Cover image for The Sacred and the Sinister: Studies in Medieval Religion and Magic Edited by David J. Collins, S. J.

The Sacred and the Sinister

Studies in Medieval Religion and Magic

Edited by David J. Collins, S. J.

BUY

Was: $74.95 Now: $37.48 | Hardcover Edition
ISBN: 978-0-271-08240-0

$39.95 | Paperback Edition
ISBN: 978-0-271-08241-7
Coming in December

Available as an e-book
Kobo
Nook
Apple
Kindle

304 pages
6.125" × 9.25"
6 b&w illustrations
2019

The Sacred and the Sinister

Studies in Medieval Religion and Magic

Edited by David J. Collins, S. J.

“This collection of essays brings together two areas that are still often looked at separately: the history of magic and the history of saints, mystics, and more everyday parishioners. As well as celebrating the work of Richard Kieckhefer, Collins’s volume showcases the original work being done by leading scholars in the field. It should stimulate new work on the relationship between holiness and unholiness in the Middle Ages.”

 

  • Description
  • Reviews
  • Bio
  • Table of Contents
  • Subjects
Inspired by the work of eminent scholar Richard Kieckhefer, The Sacred and the Sinister explores the ambiguities that made (and make) medieval religion and magic so difficult to differentiate. The essays in this collection investigate how the holy and unholy were distinguished in medieval Europe, where their characteristics diverged, and the implications of that deviation.

In the Middle Ages, the natural world was understood as divinely created and infused with mysterious power. This world was accessible to human knowledge and susceptible to human manipulation through three modes of engagement: religion, magic, and science. How these ways of understanding developed in light of modern notions of rationality is an important element of ongoing scholarly conversation. As Kieckhefer has emphasized, ambiguity and ambivalence characterize medieval understandings of the divine and demonic powers at work in the world. The ten chapters in this volume focus on four main aspects of this assertion: the cult of the saints, contested devotional relationships and practices, unsettled judgments between magic and religion, and inconclusive distinctions between magic and science.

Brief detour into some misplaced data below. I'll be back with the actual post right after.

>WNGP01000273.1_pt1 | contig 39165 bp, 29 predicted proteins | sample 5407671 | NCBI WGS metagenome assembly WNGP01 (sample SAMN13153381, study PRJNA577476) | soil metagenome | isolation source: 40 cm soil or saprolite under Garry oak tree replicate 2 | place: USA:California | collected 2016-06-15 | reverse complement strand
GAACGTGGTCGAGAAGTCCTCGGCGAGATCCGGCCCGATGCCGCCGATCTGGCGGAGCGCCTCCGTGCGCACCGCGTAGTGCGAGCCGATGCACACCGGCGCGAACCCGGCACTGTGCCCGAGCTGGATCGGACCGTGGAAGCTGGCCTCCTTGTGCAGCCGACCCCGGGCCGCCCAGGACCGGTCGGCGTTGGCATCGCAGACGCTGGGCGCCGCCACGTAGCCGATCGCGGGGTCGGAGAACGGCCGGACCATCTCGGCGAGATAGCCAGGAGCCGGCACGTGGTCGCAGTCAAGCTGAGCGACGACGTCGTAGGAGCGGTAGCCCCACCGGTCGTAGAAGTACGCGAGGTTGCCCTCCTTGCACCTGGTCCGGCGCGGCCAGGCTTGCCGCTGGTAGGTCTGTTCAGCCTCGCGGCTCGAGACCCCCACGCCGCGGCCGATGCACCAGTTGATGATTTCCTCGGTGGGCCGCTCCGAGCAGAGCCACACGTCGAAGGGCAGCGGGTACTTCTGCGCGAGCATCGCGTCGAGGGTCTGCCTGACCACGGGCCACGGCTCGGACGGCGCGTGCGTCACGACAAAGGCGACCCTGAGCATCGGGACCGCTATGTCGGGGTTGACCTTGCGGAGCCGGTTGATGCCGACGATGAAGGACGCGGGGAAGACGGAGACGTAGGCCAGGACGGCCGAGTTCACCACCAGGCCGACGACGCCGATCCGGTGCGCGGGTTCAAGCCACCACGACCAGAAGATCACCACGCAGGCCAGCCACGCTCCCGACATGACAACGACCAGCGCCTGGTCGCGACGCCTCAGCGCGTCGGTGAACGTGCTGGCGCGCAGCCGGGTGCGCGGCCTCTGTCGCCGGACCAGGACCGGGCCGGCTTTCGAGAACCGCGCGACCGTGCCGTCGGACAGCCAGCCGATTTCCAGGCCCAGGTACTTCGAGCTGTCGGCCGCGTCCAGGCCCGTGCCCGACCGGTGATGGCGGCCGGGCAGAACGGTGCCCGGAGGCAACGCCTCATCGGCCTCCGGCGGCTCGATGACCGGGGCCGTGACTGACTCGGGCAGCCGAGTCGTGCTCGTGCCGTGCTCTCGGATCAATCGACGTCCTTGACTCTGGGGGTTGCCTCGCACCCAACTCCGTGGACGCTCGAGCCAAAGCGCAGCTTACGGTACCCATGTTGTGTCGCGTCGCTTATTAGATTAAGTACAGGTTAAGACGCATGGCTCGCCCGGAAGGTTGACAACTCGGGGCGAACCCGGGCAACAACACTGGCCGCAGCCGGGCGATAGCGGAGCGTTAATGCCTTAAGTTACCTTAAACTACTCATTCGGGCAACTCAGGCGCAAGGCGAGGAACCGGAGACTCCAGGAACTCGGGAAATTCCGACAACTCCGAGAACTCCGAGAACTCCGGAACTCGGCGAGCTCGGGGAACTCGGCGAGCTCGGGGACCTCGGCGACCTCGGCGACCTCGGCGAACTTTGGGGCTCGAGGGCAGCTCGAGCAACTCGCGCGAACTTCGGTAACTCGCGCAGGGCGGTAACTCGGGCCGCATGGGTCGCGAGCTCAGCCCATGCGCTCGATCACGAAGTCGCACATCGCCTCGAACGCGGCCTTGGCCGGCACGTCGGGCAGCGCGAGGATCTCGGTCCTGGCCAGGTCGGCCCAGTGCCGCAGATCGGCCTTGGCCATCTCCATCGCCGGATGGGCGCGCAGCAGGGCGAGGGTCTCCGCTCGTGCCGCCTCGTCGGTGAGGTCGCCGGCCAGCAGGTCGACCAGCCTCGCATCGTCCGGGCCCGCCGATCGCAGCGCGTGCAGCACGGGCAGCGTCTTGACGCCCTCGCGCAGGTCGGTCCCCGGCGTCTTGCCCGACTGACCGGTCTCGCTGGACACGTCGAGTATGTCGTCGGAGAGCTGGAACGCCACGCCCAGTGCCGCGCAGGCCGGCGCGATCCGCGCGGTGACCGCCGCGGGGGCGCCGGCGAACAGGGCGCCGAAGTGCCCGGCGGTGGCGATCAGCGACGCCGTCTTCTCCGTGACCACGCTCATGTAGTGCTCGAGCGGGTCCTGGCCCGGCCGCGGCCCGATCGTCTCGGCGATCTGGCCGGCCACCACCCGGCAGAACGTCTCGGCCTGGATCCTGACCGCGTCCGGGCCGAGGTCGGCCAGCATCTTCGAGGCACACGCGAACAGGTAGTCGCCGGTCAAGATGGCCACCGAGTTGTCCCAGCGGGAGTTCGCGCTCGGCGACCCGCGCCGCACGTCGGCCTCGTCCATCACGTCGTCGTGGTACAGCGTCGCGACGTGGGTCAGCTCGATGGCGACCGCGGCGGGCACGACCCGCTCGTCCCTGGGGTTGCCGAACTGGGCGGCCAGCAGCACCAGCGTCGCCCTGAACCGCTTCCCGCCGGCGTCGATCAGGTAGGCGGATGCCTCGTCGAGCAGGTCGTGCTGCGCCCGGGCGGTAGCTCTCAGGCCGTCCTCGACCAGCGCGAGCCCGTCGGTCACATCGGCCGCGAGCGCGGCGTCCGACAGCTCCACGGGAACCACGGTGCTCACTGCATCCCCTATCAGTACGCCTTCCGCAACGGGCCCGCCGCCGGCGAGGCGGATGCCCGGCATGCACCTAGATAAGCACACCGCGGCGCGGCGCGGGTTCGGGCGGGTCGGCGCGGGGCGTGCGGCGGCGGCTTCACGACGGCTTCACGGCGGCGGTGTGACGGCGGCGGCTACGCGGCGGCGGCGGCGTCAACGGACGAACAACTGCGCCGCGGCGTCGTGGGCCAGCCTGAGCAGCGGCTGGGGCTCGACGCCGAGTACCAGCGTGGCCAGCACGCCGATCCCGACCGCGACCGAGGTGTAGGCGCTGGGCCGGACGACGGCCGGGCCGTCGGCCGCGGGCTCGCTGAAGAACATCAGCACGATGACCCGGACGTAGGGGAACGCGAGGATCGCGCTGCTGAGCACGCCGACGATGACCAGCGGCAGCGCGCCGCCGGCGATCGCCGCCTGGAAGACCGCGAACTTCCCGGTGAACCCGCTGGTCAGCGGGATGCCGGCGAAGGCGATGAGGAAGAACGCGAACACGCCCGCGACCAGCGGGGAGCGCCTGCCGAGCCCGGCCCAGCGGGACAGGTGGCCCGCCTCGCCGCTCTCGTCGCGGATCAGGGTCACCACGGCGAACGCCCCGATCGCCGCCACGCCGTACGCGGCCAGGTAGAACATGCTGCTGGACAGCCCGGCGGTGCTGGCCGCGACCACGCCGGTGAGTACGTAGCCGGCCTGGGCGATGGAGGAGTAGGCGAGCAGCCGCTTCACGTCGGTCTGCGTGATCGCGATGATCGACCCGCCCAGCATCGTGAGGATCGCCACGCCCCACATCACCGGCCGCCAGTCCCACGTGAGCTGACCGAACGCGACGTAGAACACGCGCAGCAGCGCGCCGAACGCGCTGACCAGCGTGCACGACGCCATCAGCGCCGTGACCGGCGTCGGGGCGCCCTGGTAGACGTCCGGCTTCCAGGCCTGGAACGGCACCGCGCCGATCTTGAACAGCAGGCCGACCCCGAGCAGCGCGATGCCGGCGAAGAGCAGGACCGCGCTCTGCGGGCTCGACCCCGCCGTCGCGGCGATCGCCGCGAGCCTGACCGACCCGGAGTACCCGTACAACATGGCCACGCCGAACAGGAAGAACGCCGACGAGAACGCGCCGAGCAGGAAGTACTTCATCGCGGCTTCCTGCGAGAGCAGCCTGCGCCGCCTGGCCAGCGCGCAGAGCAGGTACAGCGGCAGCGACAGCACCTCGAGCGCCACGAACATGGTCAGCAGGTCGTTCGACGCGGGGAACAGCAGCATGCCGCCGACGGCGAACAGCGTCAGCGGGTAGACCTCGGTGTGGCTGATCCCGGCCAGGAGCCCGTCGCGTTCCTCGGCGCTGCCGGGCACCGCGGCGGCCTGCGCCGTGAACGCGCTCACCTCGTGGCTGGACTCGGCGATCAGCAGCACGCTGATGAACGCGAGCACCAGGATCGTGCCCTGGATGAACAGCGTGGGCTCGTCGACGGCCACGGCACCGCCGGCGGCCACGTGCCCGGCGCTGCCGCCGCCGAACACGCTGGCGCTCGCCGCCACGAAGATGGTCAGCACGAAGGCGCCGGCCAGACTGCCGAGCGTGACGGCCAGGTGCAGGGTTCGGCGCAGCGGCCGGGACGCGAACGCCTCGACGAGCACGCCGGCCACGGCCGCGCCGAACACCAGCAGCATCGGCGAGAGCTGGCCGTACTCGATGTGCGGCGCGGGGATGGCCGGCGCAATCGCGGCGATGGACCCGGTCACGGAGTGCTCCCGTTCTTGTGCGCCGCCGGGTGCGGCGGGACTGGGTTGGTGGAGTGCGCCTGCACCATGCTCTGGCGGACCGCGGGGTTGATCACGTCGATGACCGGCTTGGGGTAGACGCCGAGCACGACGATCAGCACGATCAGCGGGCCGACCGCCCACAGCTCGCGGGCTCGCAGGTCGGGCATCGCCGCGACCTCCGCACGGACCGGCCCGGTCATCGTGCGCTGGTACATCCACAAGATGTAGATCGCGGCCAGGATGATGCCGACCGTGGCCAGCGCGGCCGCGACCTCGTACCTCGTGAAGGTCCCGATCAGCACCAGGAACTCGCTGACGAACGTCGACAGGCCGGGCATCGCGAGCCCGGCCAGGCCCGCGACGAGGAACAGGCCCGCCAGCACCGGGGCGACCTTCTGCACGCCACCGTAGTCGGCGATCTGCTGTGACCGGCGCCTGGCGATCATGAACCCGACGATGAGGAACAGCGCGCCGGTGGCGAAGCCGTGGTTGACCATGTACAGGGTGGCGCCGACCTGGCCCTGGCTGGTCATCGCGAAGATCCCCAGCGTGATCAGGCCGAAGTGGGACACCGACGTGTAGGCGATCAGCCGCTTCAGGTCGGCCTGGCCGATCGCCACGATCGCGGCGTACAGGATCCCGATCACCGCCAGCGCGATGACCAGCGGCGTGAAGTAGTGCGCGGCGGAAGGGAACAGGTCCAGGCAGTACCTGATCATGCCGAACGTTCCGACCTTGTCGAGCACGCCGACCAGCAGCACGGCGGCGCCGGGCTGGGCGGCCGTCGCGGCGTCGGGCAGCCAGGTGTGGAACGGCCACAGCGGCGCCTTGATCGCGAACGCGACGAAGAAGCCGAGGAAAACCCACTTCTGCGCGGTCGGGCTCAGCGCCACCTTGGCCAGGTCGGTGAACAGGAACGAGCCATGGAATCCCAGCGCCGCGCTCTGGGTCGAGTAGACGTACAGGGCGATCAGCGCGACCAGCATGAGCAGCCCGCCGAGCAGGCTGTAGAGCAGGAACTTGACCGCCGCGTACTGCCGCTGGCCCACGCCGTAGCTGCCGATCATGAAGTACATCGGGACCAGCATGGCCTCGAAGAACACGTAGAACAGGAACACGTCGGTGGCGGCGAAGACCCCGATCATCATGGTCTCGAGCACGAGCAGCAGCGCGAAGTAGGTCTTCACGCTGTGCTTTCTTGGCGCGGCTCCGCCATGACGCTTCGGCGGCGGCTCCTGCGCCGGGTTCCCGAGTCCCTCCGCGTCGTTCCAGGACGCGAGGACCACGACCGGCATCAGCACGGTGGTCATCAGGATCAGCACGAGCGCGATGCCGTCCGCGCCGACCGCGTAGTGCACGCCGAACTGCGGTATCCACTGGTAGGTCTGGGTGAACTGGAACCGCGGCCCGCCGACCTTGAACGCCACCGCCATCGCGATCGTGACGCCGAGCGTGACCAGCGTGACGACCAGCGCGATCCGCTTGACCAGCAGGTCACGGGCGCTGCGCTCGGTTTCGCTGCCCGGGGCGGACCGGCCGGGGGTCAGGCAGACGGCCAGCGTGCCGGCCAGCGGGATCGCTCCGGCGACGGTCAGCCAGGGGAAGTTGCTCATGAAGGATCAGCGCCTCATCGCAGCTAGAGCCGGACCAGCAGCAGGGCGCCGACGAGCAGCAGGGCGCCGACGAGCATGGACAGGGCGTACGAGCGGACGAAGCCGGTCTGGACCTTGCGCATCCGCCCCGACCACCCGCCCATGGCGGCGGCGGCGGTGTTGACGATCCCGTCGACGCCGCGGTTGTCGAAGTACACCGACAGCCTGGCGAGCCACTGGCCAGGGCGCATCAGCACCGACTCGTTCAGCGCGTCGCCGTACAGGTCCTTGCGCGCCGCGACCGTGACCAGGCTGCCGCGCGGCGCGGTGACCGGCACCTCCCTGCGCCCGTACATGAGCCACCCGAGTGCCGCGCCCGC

Freshly insightful, this study of ambiguity between magic and religion will be of special interest to scholars in the fields of medieval studies, religious studies, European history, and the history of science.

In addition to the editor, the contributors to this volume are Michael D. Bailey, Kristi Woodward Bain, Maeve B. Callan, Elizabeth Casteen, Claire Fanger, Sean L. Field, Anne M. Koenig, Katelyn Mesler, and Sophie Page.

“This collection of essays brings together two areas that are still often looked at separately: the history of magic and the history of saints, mystics, and more everyday parishioners. As well as celebrating the work of Richard Kieckhefer, Collins’s volume showcases the original work being done by leading scholars in the field. It should stimulate new work on the relationship between holiness and unholiness in the Middle Ages.”
“This fascinating collection explores, as its dedicatee has done throughout his career, the fundamental ambivalence between ‘the holy and the unholy.’ Perfectly capturing Richard Kieckhefer’s eclectic interests, the book includes essays on topics ranging from saints and their hagiographers, to church buildings (and their embodiments of identities and meanings), to heresy, demons, and magic. Kieckhefer once quipped that his scholarship has a right hand and a left hand. Both sides are delightfully represented here.”
“Apart from the introduction, this volume contains ten contributions by Anglophone authors—discipuli, collegae, amici—which, as usual, prove to be of quite diverse subject matter and quality.”

David J. Collins, S.J., is Associate Professor of History at Georgetown University.

Acknowledgments

Introduction: Flirting Between Heaven and Hell

David J. Collins, S.J.

Part 1: Traditional Holiness

1. Extreme Sanctity at the Turn of the Thirteenth Century: The Metamorphosis of Body and Community in the Vitae of Christina Mirabilis and Francis of Assisi

Claire Fanger

2. The Sources and Significance of Stefania’s New Statement on Margherita Colonna’s Perfection of the Virtues

Sean L. Field

Part 2: Conflicts over the Holy

3. Materializing Conflict: How Parish Communities Remember

Their Medieval Pasts

Kristi Woodward Bain

4. Rape and Rapture: Violence, Ambiguity, and Raptus in Medieval Thought

Elizabeth Casteen

5. Syneisaktism : Sacred Partnership and Sinister Scandal

Maeve B. Callan

Part 3: Identifying and Grappling with the Unholy

6. Was Magic a Religious Movement?

Michael D. Bailey

7. The Jurisdiction of Medieval Inquisitors over Jews and Muslims: Nicholas Eymeric’s Contra infideles demones invocantes

Katelyn Mesler

8. Magicking Madness: Secret Workings and Public Narratives of Disordered Minds in Late Medieval Germany

Anne M. Koenig

Part 4: Magic and the Cosmos

9. A Late Medieval Demonic Invasion of the Heavens

Sophie Page

10. Scholastics, Stars, and Magi: Albert the Great on Matthew 2

David J. Collins, S.J.

Selected Bibliography

List of Contributors

Index